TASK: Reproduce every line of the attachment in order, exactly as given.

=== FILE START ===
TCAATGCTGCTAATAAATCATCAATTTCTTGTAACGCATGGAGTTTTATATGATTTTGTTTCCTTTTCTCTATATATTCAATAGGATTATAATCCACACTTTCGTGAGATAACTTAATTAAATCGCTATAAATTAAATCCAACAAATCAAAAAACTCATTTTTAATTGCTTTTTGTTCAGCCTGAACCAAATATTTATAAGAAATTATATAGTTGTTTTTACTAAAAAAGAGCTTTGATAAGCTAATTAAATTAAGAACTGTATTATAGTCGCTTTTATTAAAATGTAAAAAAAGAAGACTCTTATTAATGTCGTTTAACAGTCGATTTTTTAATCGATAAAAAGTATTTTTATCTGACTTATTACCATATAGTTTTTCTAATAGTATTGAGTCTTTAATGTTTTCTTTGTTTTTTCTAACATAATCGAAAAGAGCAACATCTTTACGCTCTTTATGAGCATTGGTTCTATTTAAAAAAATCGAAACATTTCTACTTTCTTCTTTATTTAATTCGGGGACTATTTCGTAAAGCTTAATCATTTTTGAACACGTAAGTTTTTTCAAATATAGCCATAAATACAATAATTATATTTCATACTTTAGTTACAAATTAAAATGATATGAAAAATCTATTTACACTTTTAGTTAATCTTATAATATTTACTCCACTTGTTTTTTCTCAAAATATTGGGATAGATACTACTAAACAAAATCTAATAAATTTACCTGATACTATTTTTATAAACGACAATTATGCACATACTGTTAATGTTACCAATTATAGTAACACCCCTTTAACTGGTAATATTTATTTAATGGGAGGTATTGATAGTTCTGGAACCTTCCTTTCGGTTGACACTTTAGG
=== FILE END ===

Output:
TCAATGCTGCTAATAAATCATCAATTTCTTGTAACGCATGGAGTTTTATATGATTTTGTTTCCTTTTCTCTATATATTCAATAGGATTATAATCCACACTTTCGTGAGATAACTTAATTAAATCGCTATAAATTAAATCCAACAAATCAAAAAACTCATTTTTAATTGCTTTTTGTTCAGCCTGAACCAAATATTTATAAGAAATTATATAGTTGTTTTTACTAAAAAAGAGCTTTGATAAGCTAATTAAATTAAGAACTGTATTATAGTCGCTTTTATTAAAATGTAAAAAAAGAAGACTCTTATTAATGTCGTTTAACAGTCGATTTTTTAATCGATAAAAAGTATTTTTATCTGACTTATTACCATATAGTTTTTCTAATAGTATTGAGTCTTTAATGTTTTCTTTGTTTTTTCTAACATAATCGAAAAGAGCAACATCTTTACGCTCTTTATGAGCATTGGTTCTATTTAAAAAAATCGAAACATTTCTACTTTCTTCTTTATTTAATTCGGGGACTATTTCGTAAAGCTTAATCATTTTTGAACACGTAAGTTTTTTCAAATATAGCCATAAATACAATAATTATATTTCATACTTTAGTTACAAATTAAAATGATATGAAAAATCTATTTACACTTTTAGTTAATCTTATAATATTTACTCCACTTGTTTTTTCTCAAAATATTGGGATAGATACTACTAAACAAAATCTAATAAATTTACCTGATACTATTTTTATAAACGACAATTATGCACATACTGTTAATGTTACCAATTATAGTAACACCCCTTTAACTGGTAATATTTATTTAATGGGAGGTATTGATAGTTCTGGAACCTTCCTTTCGGTTGACACTTTAGG